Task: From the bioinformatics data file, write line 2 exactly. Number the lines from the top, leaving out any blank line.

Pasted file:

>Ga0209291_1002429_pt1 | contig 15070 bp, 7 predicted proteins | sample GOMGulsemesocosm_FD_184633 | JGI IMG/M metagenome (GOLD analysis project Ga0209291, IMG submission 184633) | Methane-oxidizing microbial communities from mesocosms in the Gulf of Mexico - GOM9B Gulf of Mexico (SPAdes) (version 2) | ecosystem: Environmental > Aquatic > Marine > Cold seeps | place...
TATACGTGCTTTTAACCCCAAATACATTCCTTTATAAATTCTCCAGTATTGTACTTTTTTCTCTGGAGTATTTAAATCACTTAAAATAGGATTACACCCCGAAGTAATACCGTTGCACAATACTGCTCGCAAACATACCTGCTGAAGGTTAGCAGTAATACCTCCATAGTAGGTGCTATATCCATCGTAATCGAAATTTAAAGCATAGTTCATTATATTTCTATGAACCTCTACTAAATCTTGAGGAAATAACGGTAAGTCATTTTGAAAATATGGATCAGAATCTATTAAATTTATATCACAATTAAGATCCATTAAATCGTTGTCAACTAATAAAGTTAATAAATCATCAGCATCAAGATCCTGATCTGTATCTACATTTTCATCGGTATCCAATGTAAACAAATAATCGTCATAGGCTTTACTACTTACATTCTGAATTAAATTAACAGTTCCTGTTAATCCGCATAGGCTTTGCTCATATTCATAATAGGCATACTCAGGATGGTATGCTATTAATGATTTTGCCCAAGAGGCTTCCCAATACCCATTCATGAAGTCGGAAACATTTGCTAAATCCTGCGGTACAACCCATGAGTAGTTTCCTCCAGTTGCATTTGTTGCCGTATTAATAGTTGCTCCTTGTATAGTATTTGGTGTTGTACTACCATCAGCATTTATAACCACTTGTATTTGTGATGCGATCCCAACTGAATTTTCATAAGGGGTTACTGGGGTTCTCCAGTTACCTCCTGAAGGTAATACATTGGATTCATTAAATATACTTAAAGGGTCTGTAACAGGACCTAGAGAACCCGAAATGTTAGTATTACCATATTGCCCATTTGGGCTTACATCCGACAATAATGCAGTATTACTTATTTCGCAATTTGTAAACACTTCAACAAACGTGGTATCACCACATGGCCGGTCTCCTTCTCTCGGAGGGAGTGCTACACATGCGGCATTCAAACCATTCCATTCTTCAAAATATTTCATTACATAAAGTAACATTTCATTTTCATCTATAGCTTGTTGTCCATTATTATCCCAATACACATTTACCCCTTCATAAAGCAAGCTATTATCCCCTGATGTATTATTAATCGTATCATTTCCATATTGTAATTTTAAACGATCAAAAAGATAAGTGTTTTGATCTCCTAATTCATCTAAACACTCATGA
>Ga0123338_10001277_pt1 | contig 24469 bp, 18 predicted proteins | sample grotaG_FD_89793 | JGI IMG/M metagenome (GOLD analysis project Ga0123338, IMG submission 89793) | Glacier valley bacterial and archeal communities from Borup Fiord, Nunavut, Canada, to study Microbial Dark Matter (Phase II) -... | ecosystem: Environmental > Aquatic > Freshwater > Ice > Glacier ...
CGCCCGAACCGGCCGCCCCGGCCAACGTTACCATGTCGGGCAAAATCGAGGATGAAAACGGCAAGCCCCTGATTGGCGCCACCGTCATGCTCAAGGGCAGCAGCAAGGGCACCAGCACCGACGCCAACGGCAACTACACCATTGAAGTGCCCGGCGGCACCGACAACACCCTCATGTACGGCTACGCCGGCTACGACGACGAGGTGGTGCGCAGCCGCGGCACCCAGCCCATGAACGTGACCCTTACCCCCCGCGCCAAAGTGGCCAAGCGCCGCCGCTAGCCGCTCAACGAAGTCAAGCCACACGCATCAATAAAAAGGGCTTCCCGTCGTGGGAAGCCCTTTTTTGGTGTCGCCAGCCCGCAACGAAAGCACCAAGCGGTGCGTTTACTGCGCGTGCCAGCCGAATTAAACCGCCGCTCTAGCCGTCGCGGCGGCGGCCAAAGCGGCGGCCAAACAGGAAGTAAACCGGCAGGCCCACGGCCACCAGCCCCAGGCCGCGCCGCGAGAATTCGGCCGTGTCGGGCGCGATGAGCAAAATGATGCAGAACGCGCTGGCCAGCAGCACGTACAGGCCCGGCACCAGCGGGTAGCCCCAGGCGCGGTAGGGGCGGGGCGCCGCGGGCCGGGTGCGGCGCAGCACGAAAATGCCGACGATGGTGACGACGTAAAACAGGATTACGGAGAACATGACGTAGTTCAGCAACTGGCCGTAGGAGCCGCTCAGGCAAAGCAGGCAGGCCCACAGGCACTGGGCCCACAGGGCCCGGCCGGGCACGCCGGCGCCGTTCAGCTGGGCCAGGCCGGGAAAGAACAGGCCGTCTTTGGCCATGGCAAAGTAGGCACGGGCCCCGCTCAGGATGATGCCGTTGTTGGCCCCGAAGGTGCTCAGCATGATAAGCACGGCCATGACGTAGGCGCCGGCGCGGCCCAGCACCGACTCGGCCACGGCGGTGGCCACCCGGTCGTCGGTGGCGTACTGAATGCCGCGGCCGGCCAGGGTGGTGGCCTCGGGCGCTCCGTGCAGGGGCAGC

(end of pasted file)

TATACGTGCTTTTAACCCCAAATACATTCCTTTATAAATTCTCCAGTATTGTACTTTTTTCTCTGGAGTATTTAAATCACTTAAAATAGGATTACACCCCGAAGTAATACCGTTGCACAATACTGCTCGCAAACATACCTGCTGAAGGTTAGCAGTAATACCTCCATAGTAGGTGCTATATCCATCGTAATCGAAATTTAAAGCATAGTTCATTATATTTCTATGAACCTCTACTAAATCTTGAGGAAATAACGGTAAGTCATTTTGAAAATATGGATCAGAATCTATTAAATTTATATCACAATTAAGATCCATTAAATCGTTGTCAACTAATAAAGTTAATAAATCATCAGCATCAAGATCCTGATCTGTATCTACATTTTCATCGGTATCCAATGTAAACAAATAATCGTCATAGGCTTTACTACTTACATTCTGAATTAAATTAACAGTTCCTGTTAATCCGCATAGGCTTTGCTCATATTCATAATAGGCATACTCAGGATGGTATGCTATTAATGATTTTGCCCAAGAGGCTTCCCAATACCCATTCATGAAGTCGGAAACATTTGCTAAATCCTGCGGTACAACCCATGAGTAGTTTCCTCCAGTTGCATTTGTTGCCGTATTAATAGTTGCTCCTTGTATAGTATTTGGTGTTGTACTACCATCAGCATTTATAACCACTTGTATTTGTGATGCGATCCCAACTGAATTTTCATAAGGGGTTACTGGGGTTCTCCAGTTACCTCCTGAAGGTAATACATTGGATTCATTAAATATACTTAAAGGGTCTGTAACAGGACCTAGAGAACCCGAAATGTTAGTATTACCATATTGCCCATTTGGGCTTACATCCGACAATAATGCAGTATTACTTATTTCGCAATTTGTAAACACTTCAACAAACGTGGTATCACCACATGGCCGGTCTCCTTCTCTCGGAGGGAGTGCTACACATGCGGCATTCAAACCATTCCATTCTTCAAAATATTTCATTACATAAAGTAACATTTCATTTTCATCTATAGCTTGTTGTCCATTATTATCCCAATACACATTTACCCCTTCATAAAGCAAGCTATTATCCCCTGATGTATTATTAATCGTATCATTTCCATATTGTAATTTTAAACGATCAAAAAGATAAGTGTTTTGATCTCCTAATTCATCTAAACACTCATGA